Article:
My students often complain about why they have to learn something that they think they will never have to use.  I have set answers for every subject area, but my one for social studies is always that I think that the best president, and any kind of leader for that matter, will always be the one who not only looks anxiously into the future, but one who is able to look back into the past–understanding both the macro and micro horrors and hardships.  For it is understanding–and experiencing–struggle that enables us to live and lead in a just, compassionate way.  Louie Zamperini’s story was a reminder to me of many things, but the most heavy one to me was to know the stories that make up our collective past: to learn what others have been through and to let that lead me into a life of greater compassion and understanding–as well as hope for the moments when I find myself fighting a battle that seems greater than myself.  The incredible part about it, to me, was that this was not a work of fiction–but rather, a demonstration of the patterns that great works of fiction try to portray.

War and letters and stories.

I had a rough start with For Whom the Bell Tolls by Ernest Hemingway.  As his is typical style, it was written in a matter of fact, moment by moment description, in this case mostly from the voice of Robert Jordan, an American fighting with the revolutionary guerillas in the Spanish Civil War.  But, Hemingway accomplished his goal and while reading it I felt like I was there with him, moment by moment, which is probably also the reason why I never made it past 3-5 pages when reading it before bed and why it took multiple in-flight reading swathes of time and my break from school to finish.
About two thirds of the way through, Jordan spends time reading the letters found in the pockets of a dead opposing cavalryman, which spurs on one of the longest inner conversations that the reader hears in the story. The entire account is fascinating, and is Jordan thinking about who and why he has killed.  Here are a few excerpts:
“You never kill anyone you want to kill in a war, he said to himself,” (302)…
“How many of those you have killed have been real fascists? Very few. But they are all the enemy to whose force we are opposing force,” (304).
“Listen, he told himself. You better cut this out.  This is very bad for you and your work,” (304).
I would argue, and actually don’t think it’s that controversial of a theory, that the reading of his dead enemy’s letters were what brought on his mental struggle with the death that accompanies war.  What I find interesting about this, though, is that it comes back to the core of my own beliefs: once you know someone’s personal story, even the bits of daily minutia detailed in letters Jordan read, it is near impossible to view them in the same way.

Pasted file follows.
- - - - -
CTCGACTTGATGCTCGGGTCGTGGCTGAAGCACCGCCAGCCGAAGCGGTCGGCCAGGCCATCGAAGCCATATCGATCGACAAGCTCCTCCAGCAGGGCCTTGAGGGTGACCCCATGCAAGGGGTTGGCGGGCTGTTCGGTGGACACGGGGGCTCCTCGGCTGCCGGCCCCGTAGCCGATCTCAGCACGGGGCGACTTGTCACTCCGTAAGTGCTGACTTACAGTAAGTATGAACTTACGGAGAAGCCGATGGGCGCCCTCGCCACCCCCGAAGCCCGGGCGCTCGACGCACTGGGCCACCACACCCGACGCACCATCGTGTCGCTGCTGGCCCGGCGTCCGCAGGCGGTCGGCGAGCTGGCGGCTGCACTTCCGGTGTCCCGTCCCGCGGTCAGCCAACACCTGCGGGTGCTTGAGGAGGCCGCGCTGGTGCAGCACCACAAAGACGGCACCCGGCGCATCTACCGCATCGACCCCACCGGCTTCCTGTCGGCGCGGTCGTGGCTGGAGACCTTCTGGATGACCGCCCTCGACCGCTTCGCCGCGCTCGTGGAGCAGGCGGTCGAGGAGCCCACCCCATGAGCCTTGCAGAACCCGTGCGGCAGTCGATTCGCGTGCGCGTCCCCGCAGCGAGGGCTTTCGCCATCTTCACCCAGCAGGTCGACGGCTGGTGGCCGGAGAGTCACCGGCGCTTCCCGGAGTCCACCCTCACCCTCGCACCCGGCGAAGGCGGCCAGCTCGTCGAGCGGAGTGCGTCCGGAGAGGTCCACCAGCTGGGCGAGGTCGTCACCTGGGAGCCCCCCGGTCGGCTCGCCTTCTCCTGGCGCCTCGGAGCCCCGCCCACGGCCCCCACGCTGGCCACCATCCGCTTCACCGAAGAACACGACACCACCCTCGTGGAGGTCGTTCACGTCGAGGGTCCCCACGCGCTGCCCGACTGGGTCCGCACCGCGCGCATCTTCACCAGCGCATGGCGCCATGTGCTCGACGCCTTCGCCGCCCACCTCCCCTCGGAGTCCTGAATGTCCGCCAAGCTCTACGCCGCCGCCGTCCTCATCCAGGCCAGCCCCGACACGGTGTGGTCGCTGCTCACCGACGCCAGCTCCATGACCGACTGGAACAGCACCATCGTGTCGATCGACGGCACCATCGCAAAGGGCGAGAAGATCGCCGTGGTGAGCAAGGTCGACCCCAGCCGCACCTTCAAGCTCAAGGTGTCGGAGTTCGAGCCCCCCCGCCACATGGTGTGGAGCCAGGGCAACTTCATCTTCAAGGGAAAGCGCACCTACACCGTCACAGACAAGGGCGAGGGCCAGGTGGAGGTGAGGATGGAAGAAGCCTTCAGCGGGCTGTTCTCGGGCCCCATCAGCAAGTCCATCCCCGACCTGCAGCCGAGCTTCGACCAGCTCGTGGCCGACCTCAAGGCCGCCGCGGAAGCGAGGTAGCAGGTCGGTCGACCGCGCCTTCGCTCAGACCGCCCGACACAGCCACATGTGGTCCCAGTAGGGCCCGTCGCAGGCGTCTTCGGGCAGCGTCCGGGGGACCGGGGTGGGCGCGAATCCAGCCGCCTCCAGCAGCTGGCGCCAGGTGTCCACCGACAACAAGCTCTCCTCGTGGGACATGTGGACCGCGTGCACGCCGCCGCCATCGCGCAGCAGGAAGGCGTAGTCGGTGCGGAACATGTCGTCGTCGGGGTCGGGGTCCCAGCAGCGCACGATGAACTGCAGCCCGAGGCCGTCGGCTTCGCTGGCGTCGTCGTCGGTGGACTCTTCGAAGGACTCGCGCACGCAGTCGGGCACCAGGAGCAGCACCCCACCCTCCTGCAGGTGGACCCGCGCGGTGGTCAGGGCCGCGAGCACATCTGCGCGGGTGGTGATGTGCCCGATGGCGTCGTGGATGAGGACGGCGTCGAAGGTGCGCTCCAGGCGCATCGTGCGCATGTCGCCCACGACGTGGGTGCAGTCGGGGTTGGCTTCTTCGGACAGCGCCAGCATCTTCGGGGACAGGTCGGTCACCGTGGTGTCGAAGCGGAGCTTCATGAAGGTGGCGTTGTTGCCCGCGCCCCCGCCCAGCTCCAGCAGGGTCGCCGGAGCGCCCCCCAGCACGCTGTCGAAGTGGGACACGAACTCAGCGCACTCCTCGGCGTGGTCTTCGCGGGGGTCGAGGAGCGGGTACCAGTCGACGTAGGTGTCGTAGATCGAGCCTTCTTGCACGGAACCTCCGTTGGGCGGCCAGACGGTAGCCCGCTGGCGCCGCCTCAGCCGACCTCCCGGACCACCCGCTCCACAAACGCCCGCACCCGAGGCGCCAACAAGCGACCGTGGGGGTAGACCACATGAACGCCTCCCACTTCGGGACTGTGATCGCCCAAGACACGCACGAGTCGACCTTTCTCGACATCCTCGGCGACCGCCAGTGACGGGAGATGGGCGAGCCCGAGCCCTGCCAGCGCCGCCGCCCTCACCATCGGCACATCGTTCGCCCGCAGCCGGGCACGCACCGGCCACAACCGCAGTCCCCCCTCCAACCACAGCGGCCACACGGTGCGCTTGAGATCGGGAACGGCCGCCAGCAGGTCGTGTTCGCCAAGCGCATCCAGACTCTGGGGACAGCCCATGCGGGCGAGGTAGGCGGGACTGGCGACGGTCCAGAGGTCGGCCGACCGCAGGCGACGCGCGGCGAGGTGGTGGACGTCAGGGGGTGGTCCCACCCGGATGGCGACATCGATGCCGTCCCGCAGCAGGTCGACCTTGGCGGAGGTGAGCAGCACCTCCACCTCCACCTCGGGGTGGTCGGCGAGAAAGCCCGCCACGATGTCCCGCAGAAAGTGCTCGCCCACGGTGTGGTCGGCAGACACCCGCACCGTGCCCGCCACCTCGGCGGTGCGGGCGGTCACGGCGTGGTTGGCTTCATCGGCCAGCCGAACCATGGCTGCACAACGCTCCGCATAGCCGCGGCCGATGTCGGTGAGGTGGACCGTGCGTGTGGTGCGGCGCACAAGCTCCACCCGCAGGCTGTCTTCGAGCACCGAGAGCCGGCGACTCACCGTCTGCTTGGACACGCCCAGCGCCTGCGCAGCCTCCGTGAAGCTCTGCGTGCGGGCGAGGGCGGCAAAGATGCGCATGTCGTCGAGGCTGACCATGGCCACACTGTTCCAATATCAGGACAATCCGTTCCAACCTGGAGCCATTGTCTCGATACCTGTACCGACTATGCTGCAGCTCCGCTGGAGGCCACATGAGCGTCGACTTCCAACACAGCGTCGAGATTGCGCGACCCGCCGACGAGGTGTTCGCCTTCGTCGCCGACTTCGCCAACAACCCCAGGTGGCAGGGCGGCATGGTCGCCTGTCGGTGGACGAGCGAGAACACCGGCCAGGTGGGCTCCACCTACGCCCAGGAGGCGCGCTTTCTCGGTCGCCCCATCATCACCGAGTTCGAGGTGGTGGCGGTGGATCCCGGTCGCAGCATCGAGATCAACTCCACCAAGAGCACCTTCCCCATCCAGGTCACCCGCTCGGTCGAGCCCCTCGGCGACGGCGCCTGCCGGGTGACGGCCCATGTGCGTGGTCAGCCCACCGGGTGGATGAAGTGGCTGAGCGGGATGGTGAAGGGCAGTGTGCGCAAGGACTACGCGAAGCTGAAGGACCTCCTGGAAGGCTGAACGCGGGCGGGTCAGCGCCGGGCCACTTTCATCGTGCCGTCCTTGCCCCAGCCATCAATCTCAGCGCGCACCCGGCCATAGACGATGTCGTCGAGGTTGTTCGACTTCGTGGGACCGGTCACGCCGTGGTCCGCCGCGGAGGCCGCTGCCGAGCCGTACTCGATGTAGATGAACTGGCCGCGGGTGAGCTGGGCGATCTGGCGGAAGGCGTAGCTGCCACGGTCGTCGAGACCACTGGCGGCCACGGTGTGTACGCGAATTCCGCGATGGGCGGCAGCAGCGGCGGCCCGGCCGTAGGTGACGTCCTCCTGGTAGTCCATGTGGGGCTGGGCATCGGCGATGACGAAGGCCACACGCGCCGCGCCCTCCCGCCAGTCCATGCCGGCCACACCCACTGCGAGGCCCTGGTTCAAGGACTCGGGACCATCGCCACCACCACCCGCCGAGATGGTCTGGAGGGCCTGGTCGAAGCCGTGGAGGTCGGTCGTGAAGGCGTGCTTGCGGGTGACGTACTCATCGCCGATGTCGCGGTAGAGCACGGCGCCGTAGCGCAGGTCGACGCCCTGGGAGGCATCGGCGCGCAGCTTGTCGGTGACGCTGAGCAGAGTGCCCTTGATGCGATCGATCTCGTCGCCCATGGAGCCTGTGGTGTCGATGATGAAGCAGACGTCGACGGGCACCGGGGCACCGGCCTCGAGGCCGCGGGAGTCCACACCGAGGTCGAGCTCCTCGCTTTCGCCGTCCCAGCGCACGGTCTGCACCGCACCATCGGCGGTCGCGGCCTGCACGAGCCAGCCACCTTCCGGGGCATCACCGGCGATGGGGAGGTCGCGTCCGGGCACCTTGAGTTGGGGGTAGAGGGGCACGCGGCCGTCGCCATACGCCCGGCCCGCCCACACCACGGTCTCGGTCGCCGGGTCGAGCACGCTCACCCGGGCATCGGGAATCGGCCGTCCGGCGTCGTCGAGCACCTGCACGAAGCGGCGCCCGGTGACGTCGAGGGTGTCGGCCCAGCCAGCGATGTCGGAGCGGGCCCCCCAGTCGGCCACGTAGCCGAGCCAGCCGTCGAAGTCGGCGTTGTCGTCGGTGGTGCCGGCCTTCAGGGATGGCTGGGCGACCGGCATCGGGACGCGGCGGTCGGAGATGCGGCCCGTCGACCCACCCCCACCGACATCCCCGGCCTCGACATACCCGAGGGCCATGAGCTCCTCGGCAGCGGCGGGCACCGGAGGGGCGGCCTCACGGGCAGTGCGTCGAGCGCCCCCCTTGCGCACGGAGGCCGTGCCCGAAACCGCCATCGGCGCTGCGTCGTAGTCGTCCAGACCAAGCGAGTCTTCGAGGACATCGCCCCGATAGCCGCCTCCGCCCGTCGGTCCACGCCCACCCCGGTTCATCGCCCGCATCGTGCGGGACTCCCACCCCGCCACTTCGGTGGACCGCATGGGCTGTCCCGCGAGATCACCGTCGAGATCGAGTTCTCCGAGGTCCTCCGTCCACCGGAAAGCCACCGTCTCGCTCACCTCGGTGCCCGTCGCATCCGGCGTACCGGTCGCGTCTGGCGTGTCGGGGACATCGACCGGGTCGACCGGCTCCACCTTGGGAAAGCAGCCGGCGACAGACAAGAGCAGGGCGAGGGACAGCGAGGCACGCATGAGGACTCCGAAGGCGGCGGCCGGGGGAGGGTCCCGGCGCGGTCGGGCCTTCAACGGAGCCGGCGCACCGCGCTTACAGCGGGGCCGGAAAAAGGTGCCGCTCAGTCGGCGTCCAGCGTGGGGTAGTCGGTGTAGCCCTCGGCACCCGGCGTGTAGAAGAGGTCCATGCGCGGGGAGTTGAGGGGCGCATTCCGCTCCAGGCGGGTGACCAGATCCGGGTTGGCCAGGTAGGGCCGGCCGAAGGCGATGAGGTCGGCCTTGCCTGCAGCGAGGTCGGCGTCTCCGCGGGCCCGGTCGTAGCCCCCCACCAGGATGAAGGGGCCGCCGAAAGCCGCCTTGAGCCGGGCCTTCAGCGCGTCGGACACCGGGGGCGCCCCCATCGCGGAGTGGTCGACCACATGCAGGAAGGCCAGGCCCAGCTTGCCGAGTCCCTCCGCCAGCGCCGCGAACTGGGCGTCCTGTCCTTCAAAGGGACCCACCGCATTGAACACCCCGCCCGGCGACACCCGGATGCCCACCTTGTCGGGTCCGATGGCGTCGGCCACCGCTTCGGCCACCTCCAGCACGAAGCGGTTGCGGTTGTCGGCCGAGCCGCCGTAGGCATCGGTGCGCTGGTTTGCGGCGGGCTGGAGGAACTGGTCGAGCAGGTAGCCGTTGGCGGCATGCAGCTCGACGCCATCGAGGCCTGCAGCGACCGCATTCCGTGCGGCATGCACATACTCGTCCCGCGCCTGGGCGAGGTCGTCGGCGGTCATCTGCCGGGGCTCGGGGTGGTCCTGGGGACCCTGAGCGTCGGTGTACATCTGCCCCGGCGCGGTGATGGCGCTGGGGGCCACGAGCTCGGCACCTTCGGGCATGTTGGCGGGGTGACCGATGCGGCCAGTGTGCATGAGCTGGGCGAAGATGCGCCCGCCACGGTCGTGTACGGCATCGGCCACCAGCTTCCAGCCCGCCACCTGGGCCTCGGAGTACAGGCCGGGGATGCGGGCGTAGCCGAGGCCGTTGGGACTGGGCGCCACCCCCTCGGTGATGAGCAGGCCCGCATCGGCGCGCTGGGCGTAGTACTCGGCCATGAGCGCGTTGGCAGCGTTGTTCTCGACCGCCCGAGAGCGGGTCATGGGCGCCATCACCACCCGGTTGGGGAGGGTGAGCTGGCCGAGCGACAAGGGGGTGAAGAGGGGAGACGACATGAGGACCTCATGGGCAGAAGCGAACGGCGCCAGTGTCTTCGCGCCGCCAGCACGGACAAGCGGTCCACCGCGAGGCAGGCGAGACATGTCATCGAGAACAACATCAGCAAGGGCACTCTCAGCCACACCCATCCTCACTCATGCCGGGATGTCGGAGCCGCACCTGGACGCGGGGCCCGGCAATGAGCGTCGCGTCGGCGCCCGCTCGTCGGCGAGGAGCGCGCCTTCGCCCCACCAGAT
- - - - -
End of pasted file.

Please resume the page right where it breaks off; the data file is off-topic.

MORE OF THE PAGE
I struggle with war because whenever I read about it.  I am constantly thinking about the lives of the lost–on either side–and generally it is the daily minutia that destroys me.  The first time I visited the Holocaust Museum in Washington, D.C., it was the displays of the personal effects those sent to concentration camps gave up: the piles of brushes and razors, the pile of shoes.
This is what creates empathy in literature and I why I plead with people to read…and write.  To me, reading is the great metaphor for understanding humanity and a reminder for me to remember that everyone in front of me has a story–whether it’s a student who is driving me crazy, the driver who is honking at me to walk faster through a crosswalk, a stranger I pass on a run.
The interesting part of this excerpt from the book, though, is that Jordan says that thinking in this vein is very bad for his work–which is true.  To fight for his cause in this context, personalizing the enemy would lead to failure.  He talks himself through the fact that he must do what he is doing to create a better world for the future: and yet, there are people fighting on the other side who believe the same thing, whether it is war on a national level or between two people.  And sometimes, looking back, there is a clear, right side.  Sometimes there isn’t.
I wonder a lot about the fact that throughout history, it has come down to fighting to achieve freedom. I wonder a lot about what this says about us as people.  I wonder about what would create a world (or nation or state or city or home) without violence.  I don’t think it’s possible to live without conflict, but I wonder what it would take to teach us to handle it differently. Over the next week or so, I’m going to be writing about it as many of my recent reads have been about war, both fiction and non fiction, adult and young adult.   I have no answers and it only gets more complicated, but reading and writing is the only way for me to work through it all.